Difference between revisions of "Helpdesk/Sandbox"
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Revision as of 03:12, 12 February 2009
The latest version of this document should be available on the knowledge base http://kb.middlebury.edu Please look for this article on the knowledge base first, as it contains a few very important related links. There is a shorter but clearer article on the Knowledge Base look for article number 1439 or Helpdesk Call Logging Using HEAT.
Launching Heat Heat is installed on all computers used by the Helpdesk. It is usually available on the desktop as a shortcut Call Logging or Heat. Also, it most likely will be on the Start menu -> Programs -> HEAT -> Call Logging. If you cant find it on the Start menu or Desktop, look in C:\Program Files\HEAT\CallLog32.exe. The icon looks like this:
C:\Documents and Settings\5r\Desktop\eval-answ-pics\heat-select-data-source.jpg
What follows is a guide to the most basic Heat functions. The full blown Heat manual is on the knowledge base (http://kb search for heat, its a PDF). Heat also has a built-in Help feature and a link to a FAQ and How-to section:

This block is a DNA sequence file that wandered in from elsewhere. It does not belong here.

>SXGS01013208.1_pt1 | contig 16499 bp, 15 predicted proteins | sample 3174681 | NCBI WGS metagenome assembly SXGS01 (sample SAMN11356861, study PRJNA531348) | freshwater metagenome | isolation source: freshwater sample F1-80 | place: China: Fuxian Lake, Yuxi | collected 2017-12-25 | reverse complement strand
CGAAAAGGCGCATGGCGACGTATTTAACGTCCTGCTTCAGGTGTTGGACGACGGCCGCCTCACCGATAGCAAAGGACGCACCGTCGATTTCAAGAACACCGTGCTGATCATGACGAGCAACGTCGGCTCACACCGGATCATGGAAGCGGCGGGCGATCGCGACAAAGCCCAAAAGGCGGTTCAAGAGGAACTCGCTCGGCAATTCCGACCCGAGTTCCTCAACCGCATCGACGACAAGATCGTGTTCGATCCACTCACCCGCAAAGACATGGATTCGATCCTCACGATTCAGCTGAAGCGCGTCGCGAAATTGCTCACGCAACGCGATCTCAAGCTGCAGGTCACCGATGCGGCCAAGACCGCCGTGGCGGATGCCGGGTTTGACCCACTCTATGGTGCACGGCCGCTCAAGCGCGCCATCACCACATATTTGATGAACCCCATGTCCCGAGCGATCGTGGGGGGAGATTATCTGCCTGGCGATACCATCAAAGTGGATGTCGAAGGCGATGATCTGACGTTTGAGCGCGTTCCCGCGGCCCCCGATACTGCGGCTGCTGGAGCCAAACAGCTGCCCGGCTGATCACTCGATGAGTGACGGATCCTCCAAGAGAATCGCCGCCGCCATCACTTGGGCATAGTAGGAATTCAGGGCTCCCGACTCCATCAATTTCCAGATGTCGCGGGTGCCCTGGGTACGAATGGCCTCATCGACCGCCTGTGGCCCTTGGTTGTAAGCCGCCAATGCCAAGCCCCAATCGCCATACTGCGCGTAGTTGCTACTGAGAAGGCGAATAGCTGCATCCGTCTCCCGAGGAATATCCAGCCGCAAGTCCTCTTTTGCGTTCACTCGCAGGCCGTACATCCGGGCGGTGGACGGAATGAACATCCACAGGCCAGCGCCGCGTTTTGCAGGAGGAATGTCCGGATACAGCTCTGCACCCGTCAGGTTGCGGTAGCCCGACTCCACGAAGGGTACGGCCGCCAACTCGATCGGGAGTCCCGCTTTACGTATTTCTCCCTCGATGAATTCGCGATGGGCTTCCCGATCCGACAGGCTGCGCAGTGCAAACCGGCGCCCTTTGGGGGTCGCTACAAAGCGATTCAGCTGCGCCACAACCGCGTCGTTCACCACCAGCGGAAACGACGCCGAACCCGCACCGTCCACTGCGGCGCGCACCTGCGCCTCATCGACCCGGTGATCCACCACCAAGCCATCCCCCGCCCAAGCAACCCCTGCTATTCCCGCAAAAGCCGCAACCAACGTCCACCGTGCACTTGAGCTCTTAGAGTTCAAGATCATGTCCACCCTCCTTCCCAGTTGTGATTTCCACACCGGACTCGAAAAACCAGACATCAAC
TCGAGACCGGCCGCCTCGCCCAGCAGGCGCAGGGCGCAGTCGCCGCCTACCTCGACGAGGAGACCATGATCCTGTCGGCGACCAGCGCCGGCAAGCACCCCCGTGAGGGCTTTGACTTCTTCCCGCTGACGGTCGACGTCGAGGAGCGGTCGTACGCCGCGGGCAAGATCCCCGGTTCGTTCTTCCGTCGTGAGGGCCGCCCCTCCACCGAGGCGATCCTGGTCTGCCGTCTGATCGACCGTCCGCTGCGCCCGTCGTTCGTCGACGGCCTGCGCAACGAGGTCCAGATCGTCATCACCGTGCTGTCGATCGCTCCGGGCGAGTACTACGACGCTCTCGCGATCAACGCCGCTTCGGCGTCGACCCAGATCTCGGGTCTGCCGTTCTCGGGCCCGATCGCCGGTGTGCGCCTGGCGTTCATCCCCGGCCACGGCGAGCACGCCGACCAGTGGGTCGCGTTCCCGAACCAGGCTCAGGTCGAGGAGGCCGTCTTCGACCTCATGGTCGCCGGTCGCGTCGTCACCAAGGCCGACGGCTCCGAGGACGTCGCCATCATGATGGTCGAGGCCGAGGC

Creating tickets - Step 1 You can create a new ticket by clicking on the File menu and selecting New Call Record. Note, that you should always check the customers history before creating anew ticket. If the customer has reported the same issue/question/request in the past, you should reopen the ticket with that question/request instead of creating a new ticket (we dont really want duplicate tickets for the same customer). To learn how to check the customers history, check the table of contents in this document for Viewing a customers history of calls/questions.
Creating tickets - Step 2
Remember to fill in as much information as possible. Most fields are essential and Heat wont let you save a ticket if it has insufficient information (the fields marked with red on the picture are the essential fields)
You MUST get intimately familiar with the Category and Call type fields. You should sit down and create a ticket for each category and call type (you can put it under your name and assign it to yourself) you should always save the ticket, if Heat is not letting you save it, you forgot to fill out something, go back correct it and try again. If you look closely at the second illustration below (the larger picture) youll notice that the word Call Type (next to the red number 4) is written in blue/magenta color, while the word Category just above it is written in black. Any field in Heat that has a label written with blue/magenta is an essential field, meaning that it must be filled, otherwise the ticket cannot be saved. Once its correctly filled, the text in the label changes color to black (see the first, smaller illustration where both Category and Call Type are labeled with black).